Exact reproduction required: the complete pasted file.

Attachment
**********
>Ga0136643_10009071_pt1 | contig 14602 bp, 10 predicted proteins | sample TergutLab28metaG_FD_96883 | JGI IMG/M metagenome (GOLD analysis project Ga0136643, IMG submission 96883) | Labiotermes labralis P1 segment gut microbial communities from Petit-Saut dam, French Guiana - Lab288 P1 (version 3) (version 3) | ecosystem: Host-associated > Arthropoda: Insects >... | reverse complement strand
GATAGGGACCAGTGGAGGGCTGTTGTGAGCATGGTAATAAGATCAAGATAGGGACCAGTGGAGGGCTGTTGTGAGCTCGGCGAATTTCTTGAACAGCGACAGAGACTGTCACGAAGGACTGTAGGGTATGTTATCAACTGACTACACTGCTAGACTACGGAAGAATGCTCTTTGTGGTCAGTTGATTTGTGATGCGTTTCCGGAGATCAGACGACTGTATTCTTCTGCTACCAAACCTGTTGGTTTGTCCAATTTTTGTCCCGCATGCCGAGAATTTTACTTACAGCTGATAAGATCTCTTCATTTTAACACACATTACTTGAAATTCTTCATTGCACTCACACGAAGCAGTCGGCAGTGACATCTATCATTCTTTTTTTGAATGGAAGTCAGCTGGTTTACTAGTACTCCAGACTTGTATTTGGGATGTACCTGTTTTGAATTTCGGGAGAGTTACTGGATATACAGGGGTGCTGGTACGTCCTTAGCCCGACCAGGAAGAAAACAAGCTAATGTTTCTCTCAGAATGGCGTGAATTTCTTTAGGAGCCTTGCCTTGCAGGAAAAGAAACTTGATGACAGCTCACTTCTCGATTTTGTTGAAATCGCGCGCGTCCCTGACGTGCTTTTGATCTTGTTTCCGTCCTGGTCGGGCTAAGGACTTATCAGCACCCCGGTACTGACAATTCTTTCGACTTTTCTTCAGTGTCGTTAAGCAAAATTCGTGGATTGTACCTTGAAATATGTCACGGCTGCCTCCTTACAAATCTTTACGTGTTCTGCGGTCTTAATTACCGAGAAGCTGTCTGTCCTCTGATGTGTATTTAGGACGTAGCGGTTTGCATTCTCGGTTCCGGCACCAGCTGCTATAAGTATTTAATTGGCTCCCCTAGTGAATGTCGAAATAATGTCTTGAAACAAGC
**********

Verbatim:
>Ga0136643_10009071_pt1 | contig 14602 bp, 10 predicted proteins | sample TergutLab28metaG_FD_96883 | JGI IMG/M metagenome (GOLD analysis project Ga0136643, IMG submission 96883) | Labiotermes labralis P1 segment gut microbial communities from Petit-Saut dam, French Guiana - Lab288 P1 (version 3) (version 3) | ecosystem: Host-associated > Arthropoda: Insects >... | reverse complement strand
GATAGGGACCAGTGGAGGGCTGTTGTGAGCATGGTAATAAGATCAAGATAGGGACCAGTGGAGGGCTGTTGTGAGCTCGGCGAATTTCTTGAACAGCGACAGAGACTGTCACGAAGGACTGTAGGGTATGTTATCAACTGACTACACTGCTAGACTACGGAAGAATGCTCTTTGTGGTCAGTTGATTTGTGATGCGTTTCCGGAGATCAGACGACTGTATTCTTCTGCTACCAAACCTGTTGGTTTGTCCAATTTTTGTCCCGCATGCCGAGAATTTTACTTACAGCTGATAAGATCTCTTCATTTTAACACACATTACTTGAAATTCTTCATTGCACTCACACGAAGCAGTCGGCAGTGACATCTATCATTCTTTTTTTGAATGGAAGTCAGCTGGTTTACTAGTACTCCAGACTTGTATTTGGGATGTACCTGTTTTGAATTTCGGGAGAGTTACTGGATATACAGGGGTGCTGGTACGTCCTTAGCCCGACCAGGAAGAAAACAAGCTAATGTTTCTCTCAGAATGGCGTGAATTTCTTTAGGAGCCTTGCCTTGCAGGAAAAGAAACTTGATGACAGCTCACTTCTCGATTTTGTTGAAATCGCGCGCGTCCCTGACGTGCTTTTGATCTTGTTTCCGTCCTGGTCGGGCTAAGGACTTATCAGCACCCCGGTACTGACAATTCTTTCGACTTTTCTTCAGTGTCGTTAAGCAAAATTCGTGGATTGTACCTTGAAATATGTCACGGCTGCCTCCTTACAAATCTTTACGTGTTCTGCGGTCTTAATTACCGAGAAGCTGTCTGTCCTCTGATGTGTATTTAGGACGTAGCGGTTTGCATTCTCGGTTCCGGCACCAGCTGCTATAAGTATTTAATTGGCTCCCCTAGTGAATGTCGAAATAATGTCTTGAAACAAGC